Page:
Ash Gardner at centre of ugly twist after January 26 comments

Aussie teammates have thrown their support behind the Indigenous cricket star after ugly backlash around her January 26 stance.

·4-min read
Pictured here is Indigenous Aussie women's cricket star Ash Gardner.
Indigenous Aussie women's cricket star Ash Gardner has copped abuse online after criticising the decision to schedule a match on January 26. Pic: Getty

Aussie teammates have thrown their support behind Indigenous cricket star Ash Gardner after the 25-year-old was abused online for her stance on January 26. The women's cricket star questioned Cricket Australia's decision to schedule a T20 international on 'Australia Day', describing it as a "day of hurt and mourning" for the Indigenous population.

Australia will take on Pakistan in a women's T20 on 'Australia Day', but the scheduling has sparked backlash from the players. Gardner, who was the second Indigenous woman to play Test cricket for Australia, has found herself the target of online trolls after admitting that playing on the divisive Australian public holiday does not sit well with her.

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"My culture is something I hold close to my heart and something I’m always so proud to speak about whenever asked," Gardner tweeted on Sunday. "Unfortunately this year the Australian women's cricket team has been scheduled to play a game on the 26th of Jan which certainly doesn't sit well with me as an individual but also all the people I'm representing."

Gardner said she was keen to use her profile as a professional cricketer to help educate others as to the connotations of the day. She wrote: "For those who don't have a good understanding of what that day means it was the beginning of genocide, massacres and dispossession. When I take the field for this game I will certainly be reflecting and thinking about all of my ancestors and peoples' lives who changed from this day."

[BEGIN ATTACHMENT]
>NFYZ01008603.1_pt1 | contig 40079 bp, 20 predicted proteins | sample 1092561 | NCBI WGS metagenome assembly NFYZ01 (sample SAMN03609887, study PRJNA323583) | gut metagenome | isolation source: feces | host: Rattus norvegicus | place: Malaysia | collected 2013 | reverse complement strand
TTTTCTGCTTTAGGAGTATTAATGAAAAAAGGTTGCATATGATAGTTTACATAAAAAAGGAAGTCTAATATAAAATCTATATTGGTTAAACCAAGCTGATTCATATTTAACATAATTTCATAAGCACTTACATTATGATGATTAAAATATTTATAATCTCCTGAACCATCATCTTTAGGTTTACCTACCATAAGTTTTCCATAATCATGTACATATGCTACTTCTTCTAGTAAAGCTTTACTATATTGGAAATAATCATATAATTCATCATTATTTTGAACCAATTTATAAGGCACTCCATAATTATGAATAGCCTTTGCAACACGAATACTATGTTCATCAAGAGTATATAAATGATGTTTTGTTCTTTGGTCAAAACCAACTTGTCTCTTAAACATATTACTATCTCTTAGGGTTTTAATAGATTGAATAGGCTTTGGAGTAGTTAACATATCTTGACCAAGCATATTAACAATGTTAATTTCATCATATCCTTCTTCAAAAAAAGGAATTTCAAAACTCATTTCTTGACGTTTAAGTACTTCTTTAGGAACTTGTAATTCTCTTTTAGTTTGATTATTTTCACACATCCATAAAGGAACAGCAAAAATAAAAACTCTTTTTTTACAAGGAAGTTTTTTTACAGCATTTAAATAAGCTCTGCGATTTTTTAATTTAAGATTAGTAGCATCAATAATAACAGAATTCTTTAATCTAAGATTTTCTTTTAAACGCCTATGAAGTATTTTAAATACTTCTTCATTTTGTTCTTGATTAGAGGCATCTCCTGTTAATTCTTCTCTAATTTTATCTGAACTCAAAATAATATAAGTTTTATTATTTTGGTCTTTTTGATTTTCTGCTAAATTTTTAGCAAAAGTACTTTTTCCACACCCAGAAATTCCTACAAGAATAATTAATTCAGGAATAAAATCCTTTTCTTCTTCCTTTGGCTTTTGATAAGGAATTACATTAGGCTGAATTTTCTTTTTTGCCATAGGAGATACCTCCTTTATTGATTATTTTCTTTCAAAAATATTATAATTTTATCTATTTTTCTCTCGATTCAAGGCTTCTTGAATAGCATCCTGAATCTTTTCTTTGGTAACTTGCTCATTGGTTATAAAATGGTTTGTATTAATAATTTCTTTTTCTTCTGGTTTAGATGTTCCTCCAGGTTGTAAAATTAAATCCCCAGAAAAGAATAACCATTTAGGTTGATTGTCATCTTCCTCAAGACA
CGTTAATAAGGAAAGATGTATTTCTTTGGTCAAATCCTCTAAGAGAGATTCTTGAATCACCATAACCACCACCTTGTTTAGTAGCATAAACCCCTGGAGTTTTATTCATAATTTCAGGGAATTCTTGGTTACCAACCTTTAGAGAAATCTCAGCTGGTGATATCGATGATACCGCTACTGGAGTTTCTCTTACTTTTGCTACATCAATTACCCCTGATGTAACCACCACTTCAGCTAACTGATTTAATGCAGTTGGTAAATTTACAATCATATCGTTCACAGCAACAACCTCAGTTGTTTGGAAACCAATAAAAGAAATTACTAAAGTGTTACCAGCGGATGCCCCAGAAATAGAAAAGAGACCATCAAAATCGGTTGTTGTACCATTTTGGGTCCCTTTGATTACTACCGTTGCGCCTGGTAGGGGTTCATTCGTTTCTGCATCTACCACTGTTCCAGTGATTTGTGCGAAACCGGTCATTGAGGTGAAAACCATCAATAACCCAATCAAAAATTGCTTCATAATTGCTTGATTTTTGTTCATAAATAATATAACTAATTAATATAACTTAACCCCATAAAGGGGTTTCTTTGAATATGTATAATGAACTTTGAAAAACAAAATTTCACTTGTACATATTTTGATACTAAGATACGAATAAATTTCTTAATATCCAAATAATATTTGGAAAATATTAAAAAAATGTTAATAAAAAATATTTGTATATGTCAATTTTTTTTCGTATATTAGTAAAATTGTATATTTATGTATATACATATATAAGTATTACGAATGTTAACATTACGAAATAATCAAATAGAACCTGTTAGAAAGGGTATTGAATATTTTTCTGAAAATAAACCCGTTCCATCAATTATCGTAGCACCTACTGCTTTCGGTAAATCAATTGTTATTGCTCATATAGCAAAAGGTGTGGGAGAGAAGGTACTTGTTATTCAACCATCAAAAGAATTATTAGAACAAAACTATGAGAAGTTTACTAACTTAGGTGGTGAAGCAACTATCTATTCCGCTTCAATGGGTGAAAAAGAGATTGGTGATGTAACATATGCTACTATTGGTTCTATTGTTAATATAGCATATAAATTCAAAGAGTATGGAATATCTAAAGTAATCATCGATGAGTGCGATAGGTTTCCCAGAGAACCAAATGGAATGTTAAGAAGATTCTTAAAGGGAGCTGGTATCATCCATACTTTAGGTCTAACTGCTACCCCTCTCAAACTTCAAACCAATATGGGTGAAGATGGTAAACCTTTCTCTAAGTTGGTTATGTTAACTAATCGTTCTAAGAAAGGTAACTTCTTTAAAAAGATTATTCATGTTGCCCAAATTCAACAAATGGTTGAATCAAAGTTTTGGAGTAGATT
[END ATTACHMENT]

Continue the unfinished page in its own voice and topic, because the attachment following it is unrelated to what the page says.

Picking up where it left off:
Gardner's teammates say the star allrounder has coped well with the online abuse she's copped in the wake of her January 26 stance. While Gardner and the rest of the players have made it clear they are willing to take part in Thursday's fixture, they're united in support of the Aussie's stance.

"She's been great," teammate Megan Schutt said. "She wears her heart on her sleeve, but she is just someone who gets the job done. I've checked in via text and she has been great. She's a tough little cookie."

Gardner was a dominant force in Tuesday's series-opening win against Pakistan, hitting three boundaries and a six in her unbeaten 30 from 19 balls. The Aussie women won by eight wickets in a commanding performance at North Sydney Oval.

According to reports, an Indigenous advisory committee approved the decision to play the fixture in Hobart on January 26. The committee consults with Cricket Australia as part of its Reconciliation Action Plan.

Seen here, Ash Gardner playing cricket for the Australian women's team and also in the WBBL.
Ash Gardner isn't happy about Cricket Australia's decision to schedule a match for January 26. Image: Getty

Hopes January 26 match will help educate Australians

The match is the second in a three T20 series against Pakistan. The Aussie team is set to perform a barefoot walk and a smoking ceremony before the match and wear a special Indigenous-themed jerseys, socks and wristbands in a bid to celebrate Australia's First Nations people.

Cricket Australia were originally set to go without an elite match on January 26 for the first time in 20 years this summer, with the second and third games in the women's series to be played in Canberra on the 27th and 29th. However the cancellation of the men's series against South Africa prompted the first of those games to be moved to Hobart.

There was the possibility of a Blundstone Arena clash if men's BBL side the Hobart Hurricanes finished fourth in the T20 competition, which in turn prompted the fixture to be moved to January 26. While player concerns around the date of the match were sounded out as early as September, it's hoped the game will act as an educational tool to help portray the Indigenous story about what January 26 means and the pain it causes to First Nations people.

Schutt said the controversy around the fixture would not serve as a distraction for the team once the game began. "We have had plenty of conversations in our own changerooms and behind closed doors," she said. "Out on the field nothing is going to change."

Australia have other potential on-field challenges, with Beth Mooney failing to bat in Tuesday's win over Pakistan, having pulled up sore after a busy one-day international series that saw her open the batting and fill in with the gloves.

Australia do not have another wicketkeeper in the squad with Alyssa Healy injured, while the likely next option in line Georgia Redmayne is also out with a ruptured achilles tendon. The uncapped Tahlia Wilson would likely be the next option in domestic cricket, with Victorian Nicole Faltum an alternative.

with AAP

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